Tuesday, January 01, 2013

Polycarp 4 - Training for Righteousness

This is a continuation of my series on Polycarp's letter to the Philippian church. If you are unfamiliar with Polycarp or his letter to the Philippians, you may want to first read the introduction to this series.

Each of us faces a decision in life, whether to pursue the world and the things of the world or to pursue the Kingdom of God and the things of the Kingdom. Polycarp expressed it this way.
" 'But the love of money is the root of all evils.' Knowing, therefore, that 'as we brought nothing into the world, so we can carry nothing out,' let us arm ourselves with the armour of righteousness;" (Polycarp 4)
To pursue the world and the things of the world most often involves the pursuit of money while the pursuit of the Kingdom cannot be separated from the pursuit of righteousness. However, Polycarp understood that righteousness does not just happen, it is something we must condition our lives for. Our lives do not naturally take to righteousness; it is something we must teach ourselves, and others, to understand, apprehend, and obey.
"and let us teach, first of all, ourselves to walk in the commandments of the Lord. Next, [teach] your wives [to walk] in the faith given to them, and in love and purity tenderly loving their own husbands in all truth, and loving all [others] equally in all chastity; and to train up their children in the knowledge and fear of God." (Polycarp 4)
Righteousness starts in our own lives. We cannot teach others what we first have not learned and participated in with our own lives. The training in righteousness begins with ourselves then radiates through our families to the world around us; our lives, our families, then the world.

We also cannot miss the relationship between righteousness and love. When we learn righteousness then we learn to love others. In Ephesians, Paul writes of the "breastplate of righteousness" (Ephesians 6:14) yet in 1st Thessalonians he tells us of the "breastplate of faith and love." (1 Thessalonians 5:8) and in Galatians he reminds us that "in Christ Jesus neither circumcision nor uncircumcision means anything, but faith working through love." (Galatians 5:6) What Paul is trying to tell us is that Righteousness is Faith working through Love.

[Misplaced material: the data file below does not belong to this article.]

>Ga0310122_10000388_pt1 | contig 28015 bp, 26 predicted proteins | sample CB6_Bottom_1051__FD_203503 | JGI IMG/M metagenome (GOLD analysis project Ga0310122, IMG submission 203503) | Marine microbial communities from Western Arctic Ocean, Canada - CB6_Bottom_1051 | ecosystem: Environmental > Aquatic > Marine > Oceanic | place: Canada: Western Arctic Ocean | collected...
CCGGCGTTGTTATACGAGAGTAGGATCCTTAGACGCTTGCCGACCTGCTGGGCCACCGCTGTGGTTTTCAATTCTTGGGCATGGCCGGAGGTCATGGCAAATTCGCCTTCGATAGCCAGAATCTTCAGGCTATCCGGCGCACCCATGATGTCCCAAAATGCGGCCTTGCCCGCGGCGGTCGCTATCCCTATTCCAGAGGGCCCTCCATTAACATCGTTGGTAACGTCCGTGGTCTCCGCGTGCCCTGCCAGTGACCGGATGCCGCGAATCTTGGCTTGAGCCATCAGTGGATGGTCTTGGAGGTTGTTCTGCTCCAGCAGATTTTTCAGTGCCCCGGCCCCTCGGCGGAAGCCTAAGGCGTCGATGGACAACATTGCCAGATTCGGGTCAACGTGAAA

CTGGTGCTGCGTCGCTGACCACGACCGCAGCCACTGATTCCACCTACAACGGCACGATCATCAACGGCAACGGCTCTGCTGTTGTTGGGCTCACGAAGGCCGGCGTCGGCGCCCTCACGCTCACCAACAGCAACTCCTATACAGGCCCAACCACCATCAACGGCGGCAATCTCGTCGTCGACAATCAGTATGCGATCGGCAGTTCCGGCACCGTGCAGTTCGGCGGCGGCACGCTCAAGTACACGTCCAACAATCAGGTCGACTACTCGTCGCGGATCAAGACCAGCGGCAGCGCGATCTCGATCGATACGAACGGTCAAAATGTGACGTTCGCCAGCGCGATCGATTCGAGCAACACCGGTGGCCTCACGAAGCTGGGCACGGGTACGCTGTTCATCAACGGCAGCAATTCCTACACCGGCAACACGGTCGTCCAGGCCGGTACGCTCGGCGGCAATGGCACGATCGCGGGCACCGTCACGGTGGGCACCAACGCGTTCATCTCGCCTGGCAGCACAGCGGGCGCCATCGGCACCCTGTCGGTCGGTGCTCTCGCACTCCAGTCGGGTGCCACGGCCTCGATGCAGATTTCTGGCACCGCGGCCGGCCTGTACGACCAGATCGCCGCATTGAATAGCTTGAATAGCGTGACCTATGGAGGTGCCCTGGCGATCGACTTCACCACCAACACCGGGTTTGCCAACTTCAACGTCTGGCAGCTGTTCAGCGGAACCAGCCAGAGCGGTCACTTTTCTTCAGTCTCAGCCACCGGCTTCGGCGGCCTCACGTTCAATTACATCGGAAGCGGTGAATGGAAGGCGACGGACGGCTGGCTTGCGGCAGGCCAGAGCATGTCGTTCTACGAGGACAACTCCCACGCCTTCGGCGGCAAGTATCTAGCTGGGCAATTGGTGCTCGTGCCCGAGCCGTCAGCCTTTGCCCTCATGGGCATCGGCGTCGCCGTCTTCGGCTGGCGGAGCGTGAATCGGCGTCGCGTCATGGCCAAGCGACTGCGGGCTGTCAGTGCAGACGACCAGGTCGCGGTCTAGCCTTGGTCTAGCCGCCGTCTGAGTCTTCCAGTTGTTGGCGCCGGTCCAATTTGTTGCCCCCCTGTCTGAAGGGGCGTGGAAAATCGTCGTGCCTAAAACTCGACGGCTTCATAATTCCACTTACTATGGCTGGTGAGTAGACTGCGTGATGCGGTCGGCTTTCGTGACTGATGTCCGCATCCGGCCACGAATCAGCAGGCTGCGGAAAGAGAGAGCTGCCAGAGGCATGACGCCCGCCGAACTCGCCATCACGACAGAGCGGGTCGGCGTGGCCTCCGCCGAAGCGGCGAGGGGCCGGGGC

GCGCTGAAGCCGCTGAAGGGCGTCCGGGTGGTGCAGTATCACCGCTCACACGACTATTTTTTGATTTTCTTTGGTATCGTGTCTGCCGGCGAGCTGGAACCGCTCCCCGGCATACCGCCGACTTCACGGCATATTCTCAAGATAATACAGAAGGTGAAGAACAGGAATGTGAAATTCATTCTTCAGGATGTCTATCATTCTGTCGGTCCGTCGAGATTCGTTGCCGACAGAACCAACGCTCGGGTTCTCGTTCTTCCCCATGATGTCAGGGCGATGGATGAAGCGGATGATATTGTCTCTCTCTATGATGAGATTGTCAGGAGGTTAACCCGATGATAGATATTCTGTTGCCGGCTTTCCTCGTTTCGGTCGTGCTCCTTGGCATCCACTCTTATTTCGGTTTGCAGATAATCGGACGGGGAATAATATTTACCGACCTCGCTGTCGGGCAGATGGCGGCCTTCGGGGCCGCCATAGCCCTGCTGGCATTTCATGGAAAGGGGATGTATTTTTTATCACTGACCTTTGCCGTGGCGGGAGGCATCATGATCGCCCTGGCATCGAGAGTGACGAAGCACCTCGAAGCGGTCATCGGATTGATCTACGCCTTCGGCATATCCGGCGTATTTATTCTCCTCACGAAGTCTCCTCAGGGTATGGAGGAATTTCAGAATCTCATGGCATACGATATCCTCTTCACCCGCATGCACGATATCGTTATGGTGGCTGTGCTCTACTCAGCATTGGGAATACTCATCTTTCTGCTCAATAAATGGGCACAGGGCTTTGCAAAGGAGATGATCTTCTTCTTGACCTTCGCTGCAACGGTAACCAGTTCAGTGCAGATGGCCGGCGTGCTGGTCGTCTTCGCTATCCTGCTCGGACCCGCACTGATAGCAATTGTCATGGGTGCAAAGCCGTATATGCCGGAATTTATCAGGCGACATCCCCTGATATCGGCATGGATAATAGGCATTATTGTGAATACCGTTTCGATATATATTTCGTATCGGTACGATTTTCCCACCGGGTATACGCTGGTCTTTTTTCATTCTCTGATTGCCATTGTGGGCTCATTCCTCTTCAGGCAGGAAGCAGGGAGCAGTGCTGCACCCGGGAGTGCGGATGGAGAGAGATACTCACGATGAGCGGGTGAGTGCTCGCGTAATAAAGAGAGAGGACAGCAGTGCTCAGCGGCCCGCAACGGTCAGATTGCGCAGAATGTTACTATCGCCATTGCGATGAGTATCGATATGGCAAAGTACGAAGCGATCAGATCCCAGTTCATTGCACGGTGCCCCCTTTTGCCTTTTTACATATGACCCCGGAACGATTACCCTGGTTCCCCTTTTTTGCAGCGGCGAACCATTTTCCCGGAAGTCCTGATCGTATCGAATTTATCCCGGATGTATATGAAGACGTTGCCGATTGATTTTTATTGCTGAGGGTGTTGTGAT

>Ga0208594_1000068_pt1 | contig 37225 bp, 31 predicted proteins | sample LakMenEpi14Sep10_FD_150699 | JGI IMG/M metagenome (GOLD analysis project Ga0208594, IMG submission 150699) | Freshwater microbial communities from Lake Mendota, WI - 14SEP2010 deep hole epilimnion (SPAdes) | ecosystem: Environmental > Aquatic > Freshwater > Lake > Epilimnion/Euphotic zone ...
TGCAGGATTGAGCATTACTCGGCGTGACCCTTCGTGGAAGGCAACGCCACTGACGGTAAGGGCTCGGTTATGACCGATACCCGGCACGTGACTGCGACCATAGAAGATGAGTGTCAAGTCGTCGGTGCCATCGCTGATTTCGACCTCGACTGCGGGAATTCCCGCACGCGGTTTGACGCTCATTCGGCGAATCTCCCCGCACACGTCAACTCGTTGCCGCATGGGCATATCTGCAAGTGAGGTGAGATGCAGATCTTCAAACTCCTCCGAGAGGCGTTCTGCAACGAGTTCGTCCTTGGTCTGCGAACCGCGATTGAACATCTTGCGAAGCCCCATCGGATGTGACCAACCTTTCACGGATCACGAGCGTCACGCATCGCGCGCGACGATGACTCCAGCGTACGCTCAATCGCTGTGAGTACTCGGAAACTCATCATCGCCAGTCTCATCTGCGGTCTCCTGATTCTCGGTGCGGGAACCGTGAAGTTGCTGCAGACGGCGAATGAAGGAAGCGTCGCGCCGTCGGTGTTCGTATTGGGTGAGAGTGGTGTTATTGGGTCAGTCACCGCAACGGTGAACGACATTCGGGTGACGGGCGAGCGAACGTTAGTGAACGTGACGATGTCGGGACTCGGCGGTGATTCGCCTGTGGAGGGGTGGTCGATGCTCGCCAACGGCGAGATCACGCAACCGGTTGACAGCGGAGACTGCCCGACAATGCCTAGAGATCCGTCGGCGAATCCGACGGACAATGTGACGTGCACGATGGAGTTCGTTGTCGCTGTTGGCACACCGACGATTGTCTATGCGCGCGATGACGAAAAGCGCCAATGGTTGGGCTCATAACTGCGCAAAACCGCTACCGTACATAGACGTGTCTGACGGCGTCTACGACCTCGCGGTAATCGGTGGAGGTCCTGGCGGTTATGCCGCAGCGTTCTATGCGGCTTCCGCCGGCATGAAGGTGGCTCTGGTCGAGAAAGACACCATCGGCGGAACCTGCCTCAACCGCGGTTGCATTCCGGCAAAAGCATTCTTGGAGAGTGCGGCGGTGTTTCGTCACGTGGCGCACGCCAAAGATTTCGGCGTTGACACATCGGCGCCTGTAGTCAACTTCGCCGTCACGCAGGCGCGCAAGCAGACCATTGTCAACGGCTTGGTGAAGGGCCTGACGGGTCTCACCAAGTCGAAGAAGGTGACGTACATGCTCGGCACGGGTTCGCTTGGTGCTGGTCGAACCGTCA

Finally, Polycarp reminds us to teach righteousness to all, especially to those within the church.
"Teach the widows to be discreet as respects the faith of the Lord, praying continually for all, being far from all slandering, evil-speaking, false-witnessing, love of money, and every kind of evil; knowing that they are the altar of God, that He clearly perceives all things, and that nothing is hid from Him, neither reasonings, nor reflections, nor any one of the secret things of the heart." (Polycarp 4)
Our teaching of righteousness must go beyond commands and even theory, but must be practical and easily applicable to our lives. Teaching that we cannot readily respond to is of little use to our lives. However, when we learn righteousness and how to apply it to our lives, and when we learn to express our faith through our love for God and those around us, then we will have begun down the pathway to holiness and righteousness with God.

David Robison

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